Which probably accounts for the structure. We know from the outset that Alex Woods is connected to Mr Peterson when he’s stopped at Dover customs with an urn of ashes and 113 grams of marijuana, but it takes Gavin Extence 100 pages to get around to the two meeting. And another 100 pages to present the kernel of the story. First we must get to know Alex Woods: details of his extraordinary accident (hit on the head by a 2.3 kilogram meteorite travelling at 200 miles an hour) and the consequences of his resultant epileptic fits, his puny person, his zany mother, bullying, difficult relationships, his own bizarre responses, his regular sparring with big moral questions and social niceties.

We know far less about Mr Peterson, a rather bad tempered but grieving widower, very attached to his dog and his books. He and Alex are thrown together when Alex has to do penance for a crime he didn’t commit, but they discover mutual interests and develop a strange but warmly wholesome relationship. Through Alex’s eyes Mr Peterson becomes a sparky character given to wise words and robust common sense.

So, although Alex is a teenager, below the age of accepted moral competence, he is the only person Mr Peterson confides in when he develops the intractable neurodegenerative disease, Progressive Supranuclear Palsy. It’s a heavy burden for Alex to carry.

PSP might well ring vague bells for you. Remember the real-life case a few years ago, plastered all over the papers, headline news on TV, of the doctor, Anne Turner, who left 100 letters saying, ‘By the time you read this I’ll be dead‘? She’d already nursed her husband through something similar, and she was determined not to linger with it herself. Her three grown up children accompanied her to Switzerland where she drank a lethal dose of medicine. Her decision and the reactions of her family and the authorities were all replayed on TV.

Anyway, Mr Peterson knows he’s destined to lose his ability to take action before too long and he’s mapped out a pathway for himself. Only things don’t go according to plan, and Alex becomes embroiled in his exit. The police characterise Alex as vulnerable – ‘intelligent but extremely naive, and possibly disturbed,’ brain damaged, fatherless, friendless, with a mother of ‘dubious credentials and capabilities‘. He’s easily manipulated, his ‘ethical abilities‘ have been ‘compromised‘. The media spin him into a violent sociopath with an inability to feel emotion, the product of a sinister religious cult, with a troubled record as a young teenager.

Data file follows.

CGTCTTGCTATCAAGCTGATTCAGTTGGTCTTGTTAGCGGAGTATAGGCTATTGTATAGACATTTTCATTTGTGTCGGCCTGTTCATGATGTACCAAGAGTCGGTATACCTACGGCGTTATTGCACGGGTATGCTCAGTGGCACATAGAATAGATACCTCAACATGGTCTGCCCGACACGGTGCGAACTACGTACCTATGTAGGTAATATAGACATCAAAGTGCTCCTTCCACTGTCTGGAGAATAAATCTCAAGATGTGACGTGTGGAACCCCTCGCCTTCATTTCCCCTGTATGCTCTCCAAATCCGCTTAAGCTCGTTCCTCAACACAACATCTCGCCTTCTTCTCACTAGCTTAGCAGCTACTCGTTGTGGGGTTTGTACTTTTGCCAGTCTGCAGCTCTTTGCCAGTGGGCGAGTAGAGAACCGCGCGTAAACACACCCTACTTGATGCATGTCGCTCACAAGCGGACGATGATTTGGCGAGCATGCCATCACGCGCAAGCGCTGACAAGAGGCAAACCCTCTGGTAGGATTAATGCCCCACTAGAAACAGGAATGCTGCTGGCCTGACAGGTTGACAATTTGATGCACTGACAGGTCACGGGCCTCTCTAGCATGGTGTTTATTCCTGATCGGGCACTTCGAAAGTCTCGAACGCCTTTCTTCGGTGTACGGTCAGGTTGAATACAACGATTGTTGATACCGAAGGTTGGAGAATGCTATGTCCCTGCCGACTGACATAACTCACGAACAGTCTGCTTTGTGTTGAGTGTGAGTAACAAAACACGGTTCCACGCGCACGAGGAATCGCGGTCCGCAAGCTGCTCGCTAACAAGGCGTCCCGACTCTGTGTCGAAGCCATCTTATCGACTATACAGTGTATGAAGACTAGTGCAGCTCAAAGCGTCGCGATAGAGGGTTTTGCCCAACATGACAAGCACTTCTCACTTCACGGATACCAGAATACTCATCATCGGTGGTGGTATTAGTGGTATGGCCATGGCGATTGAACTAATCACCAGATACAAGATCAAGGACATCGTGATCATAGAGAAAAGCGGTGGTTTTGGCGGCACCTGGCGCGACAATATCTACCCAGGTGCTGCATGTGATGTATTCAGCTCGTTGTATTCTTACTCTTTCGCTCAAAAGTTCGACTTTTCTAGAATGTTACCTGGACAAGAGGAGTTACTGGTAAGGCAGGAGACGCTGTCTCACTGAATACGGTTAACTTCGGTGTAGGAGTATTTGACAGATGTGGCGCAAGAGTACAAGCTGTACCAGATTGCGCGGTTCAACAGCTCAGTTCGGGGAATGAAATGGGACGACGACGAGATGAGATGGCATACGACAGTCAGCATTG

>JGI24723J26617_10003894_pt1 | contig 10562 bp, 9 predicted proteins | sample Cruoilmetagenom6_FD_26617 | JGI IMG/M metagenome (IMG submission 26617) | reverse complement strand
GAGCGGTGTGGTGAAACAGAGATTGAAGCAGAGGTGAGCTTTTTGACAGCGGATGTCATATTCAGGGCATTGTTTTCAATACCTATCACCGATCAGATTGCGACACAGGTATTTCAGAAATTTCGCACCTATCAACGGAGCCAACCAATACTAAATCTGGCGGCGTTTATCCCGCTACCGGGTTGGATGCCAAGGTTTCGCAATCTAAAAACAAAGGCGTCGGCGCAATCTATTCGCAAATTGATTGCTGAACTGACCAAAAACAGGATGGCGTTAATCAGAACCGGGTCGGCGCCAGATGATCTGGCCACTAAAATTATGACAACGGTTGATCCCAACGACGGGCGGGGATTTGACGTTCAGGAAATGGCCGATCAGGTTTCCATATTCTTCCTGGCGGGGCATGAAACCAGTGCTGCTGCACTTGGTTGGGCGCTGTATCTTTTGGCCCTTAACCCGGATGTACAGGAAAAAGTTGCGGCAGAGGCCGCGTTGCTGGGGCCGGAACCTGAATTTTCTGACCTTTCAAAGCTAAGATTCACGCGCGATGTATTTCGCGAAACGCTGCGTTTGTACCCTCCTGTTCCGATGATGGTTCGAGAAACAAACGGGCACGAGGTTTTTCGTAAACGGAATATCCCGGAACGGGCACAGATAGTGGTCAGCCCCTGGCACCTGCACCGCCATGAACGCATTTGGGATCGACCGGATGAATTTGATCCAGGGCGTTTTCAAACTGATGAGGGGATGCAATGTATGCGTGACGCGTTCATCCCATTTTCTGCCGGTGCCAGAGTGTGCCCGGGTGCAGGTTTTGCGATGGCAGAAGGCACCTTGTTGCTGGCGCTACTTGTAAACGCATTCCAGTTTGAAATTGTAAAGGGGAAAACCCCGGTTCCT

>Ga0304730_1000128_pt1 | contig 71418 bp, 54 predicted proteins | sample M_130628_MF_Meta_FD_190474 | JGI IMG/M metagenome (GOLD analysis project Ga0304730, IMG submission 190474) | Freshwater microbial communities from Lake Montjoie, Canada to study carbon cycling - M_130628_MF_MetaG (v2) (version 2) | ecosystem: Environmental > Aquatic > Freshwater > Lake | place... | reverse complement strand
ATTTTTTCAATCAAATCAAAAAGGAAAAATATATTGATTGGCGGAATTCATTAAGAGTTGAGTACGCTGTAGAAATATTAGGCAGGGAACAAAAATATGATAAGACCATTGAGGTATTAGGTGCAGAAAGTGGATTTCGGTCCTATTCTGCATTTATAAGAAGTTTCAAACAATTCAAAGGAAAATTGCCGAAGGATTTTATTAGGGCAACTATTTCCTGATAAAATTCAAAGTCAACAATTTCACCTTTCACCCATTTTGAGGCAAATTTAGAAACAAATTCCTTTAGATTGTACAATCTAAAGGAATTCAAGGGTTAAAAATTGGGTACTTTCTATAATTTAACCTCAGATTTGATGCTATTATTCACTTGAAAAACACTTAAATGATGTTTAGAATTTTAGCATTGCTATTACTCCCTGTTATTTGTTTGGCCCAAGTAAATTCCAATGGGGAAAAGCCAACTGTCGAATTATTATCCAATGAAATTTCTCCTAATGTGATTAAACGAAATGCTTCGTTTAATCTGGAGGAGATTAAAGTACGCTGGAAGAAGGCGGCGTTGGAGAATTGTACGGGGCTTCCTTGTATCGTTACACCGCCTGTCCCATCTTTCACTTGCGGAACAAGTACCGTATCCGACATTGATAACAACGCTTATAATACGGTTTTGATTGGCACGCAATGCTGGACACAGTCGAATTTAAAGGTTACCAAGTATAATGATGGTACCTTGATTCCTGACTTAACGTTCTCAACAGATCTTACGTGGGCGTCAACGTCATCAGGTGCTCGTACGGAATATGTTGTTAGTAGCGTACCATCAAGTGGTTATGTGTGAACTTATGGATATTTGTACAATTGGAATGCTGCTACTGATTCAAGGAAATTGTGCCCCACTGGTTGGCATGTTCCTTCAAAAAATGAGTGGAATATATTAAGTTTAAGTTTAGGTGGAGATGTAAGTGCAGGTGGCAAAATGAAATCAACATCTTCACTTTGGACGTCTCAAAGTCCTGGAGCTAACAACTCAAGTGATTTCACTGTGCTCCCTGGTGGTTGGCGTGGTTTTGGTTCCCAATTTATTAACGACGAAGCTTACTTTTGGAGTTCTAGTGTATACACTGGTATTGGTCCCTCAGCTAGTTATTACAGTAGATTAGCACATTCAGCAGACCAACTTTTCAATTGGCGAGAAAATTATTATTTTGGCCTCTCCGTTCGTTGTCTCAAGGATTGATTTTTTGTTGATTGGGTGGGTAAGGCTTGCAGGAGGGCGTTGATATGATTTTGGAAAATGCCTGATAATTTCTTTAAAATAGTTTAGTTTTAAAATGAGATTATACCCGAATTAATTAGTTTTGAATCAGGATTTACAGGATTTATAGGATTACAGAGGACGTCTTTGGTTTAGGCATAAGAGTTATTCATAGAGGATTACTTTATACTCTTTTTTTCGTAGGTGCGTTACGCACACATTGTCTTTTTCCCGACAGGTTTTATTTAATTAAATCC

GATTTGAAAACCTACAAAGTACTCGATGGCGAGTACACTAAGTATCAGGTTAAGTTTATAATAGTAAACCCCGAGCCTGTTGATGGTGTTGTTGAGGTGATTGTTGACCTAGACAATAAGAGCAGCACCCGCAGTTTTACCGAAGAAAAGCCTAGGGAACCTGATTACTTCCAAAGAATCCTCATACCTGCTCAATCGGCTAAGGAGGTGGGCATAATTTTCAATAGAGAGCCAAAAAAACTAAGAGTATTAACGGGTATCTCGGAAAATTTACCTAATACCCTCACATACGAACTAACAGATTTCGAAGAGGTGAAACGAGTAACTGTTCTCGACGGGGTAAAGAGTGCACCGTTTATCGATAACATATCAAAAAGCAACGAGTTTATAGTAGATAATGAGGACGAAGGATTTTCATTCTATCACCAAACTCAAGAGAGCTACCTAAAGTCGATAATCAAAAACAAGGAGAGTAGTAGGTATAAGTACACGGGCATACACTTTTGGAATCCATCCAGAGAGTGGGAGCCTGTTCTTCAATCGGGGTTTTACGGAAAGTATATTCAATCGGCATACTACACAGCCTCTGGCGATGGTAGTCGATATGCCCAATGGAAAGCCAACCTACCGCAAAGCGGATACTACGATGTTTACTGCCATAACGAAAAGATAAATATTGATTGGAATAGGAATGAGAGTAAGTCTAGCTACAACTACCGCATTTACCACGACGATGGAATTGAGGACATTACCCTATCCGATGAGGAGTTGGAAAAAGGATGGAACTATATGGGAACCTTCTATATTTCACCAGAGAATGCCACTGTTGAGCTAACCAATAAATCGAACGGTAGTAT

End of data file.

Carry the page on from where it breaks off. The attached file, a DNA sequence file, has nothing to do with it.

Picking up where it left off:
Mr Peterson’s unsound judgement is beyond doubt in the eyes of the press: he’s psychologically damaged by the conflict in Vietnam; he’s recently bereaved; he’s been sectioned and incarcerated in a psychiatric ward after attempting suicide; he’s been fraternising with a minor …  they weave all sorts of innuendos through this inexplicable relationship.

We, of course, know the reality. Both Alex and Mr Peterson are into moral decision-making in a big way, analysing things in private and together to tease out the right course of action. As the old man says: ‘Don’t ever surrender your right to make your own moral decisions, kid.

Mr Peterson sums up his predicament succinctly while he’s still in the psychiatric ward after attempting suicide: ‘I don’t want to die, kid. No one wants to die.  But you know where I’m heading a little down the line. My future’s already written. If I don’t want to face that, there’s only one way out.’ And later: ‘I have a life worth living at the moment and I might still have a life worth living six months from now. Even a year from now. I don’t know. But what I do know is that sooner or later the balance is going to tip. Sooner or later I’m gonna have a life I can no longer bear. And by that time, chances are there won’t be a damn thing I can do about it. I’ll be in some kind of hospice. I won’t be able to stand or speak, let alone take the necessary steps to end it all. That’s what’s unbearable.’

 And Alex understands that: ‘Knowing that there was a way out, and that his suffering was not going to become unendurable, was the one thing that allowed Mr Peterson to go on living, much longer than he would otherwise have wanted. It was the weeks leading up to our pact that were shrouded in darkness and despair; after its inception, life became a meaningful prospect once more.’

This is an ambitious debut novel. Extence has delved deep and wide  – into human relationships, epilepsy, meteorology, astronomy, tarot card reading, mathematics, theoretical physics, literature, classical music, neurological disease … Some aspects I found rather less than convincing – the accident, the escape, the ending; but for the most part he has woven an intricate and compelling story. And he’s gone right to the kernel of the ethical debate, so this book sits comfortable in my list of novels dealing with assisted dying.